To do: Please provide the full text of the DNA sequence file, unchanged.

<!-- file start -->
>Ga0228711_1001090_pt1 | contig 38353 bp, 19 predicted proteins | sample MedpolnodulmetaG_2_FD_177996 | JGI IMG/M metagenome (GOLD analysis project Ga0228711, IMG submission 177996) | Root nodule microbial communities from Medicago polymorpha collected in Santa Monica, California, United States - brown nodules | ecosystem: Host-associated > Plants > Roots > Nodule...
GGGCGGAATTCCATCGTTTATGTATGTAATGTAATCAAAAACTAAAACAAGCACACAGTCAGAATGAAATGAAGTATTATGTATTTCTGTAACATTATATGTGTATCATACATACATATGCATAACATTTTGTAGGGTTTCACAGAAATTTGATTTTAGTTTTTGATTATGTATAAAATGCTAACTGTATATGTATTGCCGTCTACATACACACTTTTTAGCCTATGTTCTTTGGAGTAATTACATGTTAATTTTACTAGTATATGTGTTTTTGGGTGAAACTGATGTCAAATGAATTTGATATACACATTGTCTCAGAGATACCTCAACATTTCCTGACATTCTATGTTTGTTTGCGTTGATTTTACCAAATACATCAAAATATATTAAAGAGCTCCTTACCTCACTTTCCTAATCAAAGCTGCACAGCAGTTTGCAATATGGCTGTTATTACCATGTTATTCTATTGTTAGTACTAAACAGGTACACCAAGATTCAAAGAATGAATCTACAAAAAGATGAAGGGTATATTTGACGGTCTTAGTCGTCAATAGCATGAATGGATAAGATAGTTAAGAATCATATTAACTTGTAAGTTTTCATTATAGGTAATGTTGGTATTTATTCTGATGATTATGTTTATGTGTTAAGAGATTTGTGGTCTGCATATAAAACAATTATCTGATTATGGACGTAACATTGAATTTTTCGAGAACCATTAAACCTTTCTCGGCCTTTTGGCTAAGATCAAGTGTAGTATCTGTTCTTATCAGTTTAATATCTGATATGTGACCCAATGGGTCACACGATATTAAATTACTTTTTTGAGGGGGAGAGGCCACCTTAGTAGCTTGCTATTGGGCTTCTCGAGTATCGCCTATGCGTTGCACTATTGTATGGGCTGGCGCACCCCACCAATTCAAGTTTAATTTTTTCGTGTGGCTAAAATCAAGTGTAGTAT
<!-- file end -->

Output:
>Ga0228711_1001090_pt1 | contig 38353 bp, 19 predicted proteins | sample MedpolnodulmetaG_2_FD_177996 | JGI IMG/M metagenome (GOLD analysis project Ga0228711, IMG submission 177996) | Root nodule microbial communities from Medicago polymorpha collected in Santa Monica, California, United States - brown nodules | ecosystem: Host-associated > Plants > Roots > Nodule...
GGGCGGAATTCCATCGTTTATGTATGTAATGTAATCAAAAACTAAAACAAGCACACAGTCAGAATGAAATGAAGTATTATGTATTTCTGTAACATTATATGTGTATCATACATACATATGCATAACATTTTGTAGGGTTTCACAGAAATTTGATTTTAGTTTTTGATTATGTATAAAATGCTAACTGTATATGTATTGCCGTCTACATACACACTTTTTAGCCTATGTTCTTTGGAGTAATTACATGTTAATTTTACTAGTATATGTGTTTTTGGGTGAAACTGATGTCAAATGAATTTGATATACACATTGTCTCAGAGATACCTCAACATTTCCTGACATTCTATGTTTGTTTGCGTTGATTTTACCAAATACATCAAAATATATTAAAGAGCTCCTTACCTCACTTTCCTAATCAAAGCTGCACAGCAGTTTGCAATATGGCTGTTATTACCATGTTATTCTATTGTTAGTACTAAACAGGTACACCAAGATTCAAAGAATGAATCTACAAAAAGATGAAGGGTATATTTGACGGTCTTAGTCGTCAATAGCATGAATGGATAAGATAGTTAAGAATCATATTAACTTGTAAGTTTTCATTATAGGTAATGTTGGTATTTATTCTGATGATTATGTTTATGTGTTAAGAGATTTGTGGTCTGCATATAAAACAATTATCTGATTATGGACGTAACATTGAATTTTTCGAGAACCATTAAACCTTTCTCGGCCTTTTGGCTAAGATCAAGTGTAGTATCTGTTCTTATCAGTTTAATATCTGATATGTGACCCAATGGGTCACACGATATTAAATTACTTTTTTGAGGGGGAGAGGCCACCTTAGTAGCTTGCTATTGGGCTTCTCGAGTATCGCCTATGCGTTGCACTATTGTATGGGCTGGCGCACCCCACCAATTCAAGTTTAATTTTTTCGTGTGGCTAAAATCAAGTGTAGTAT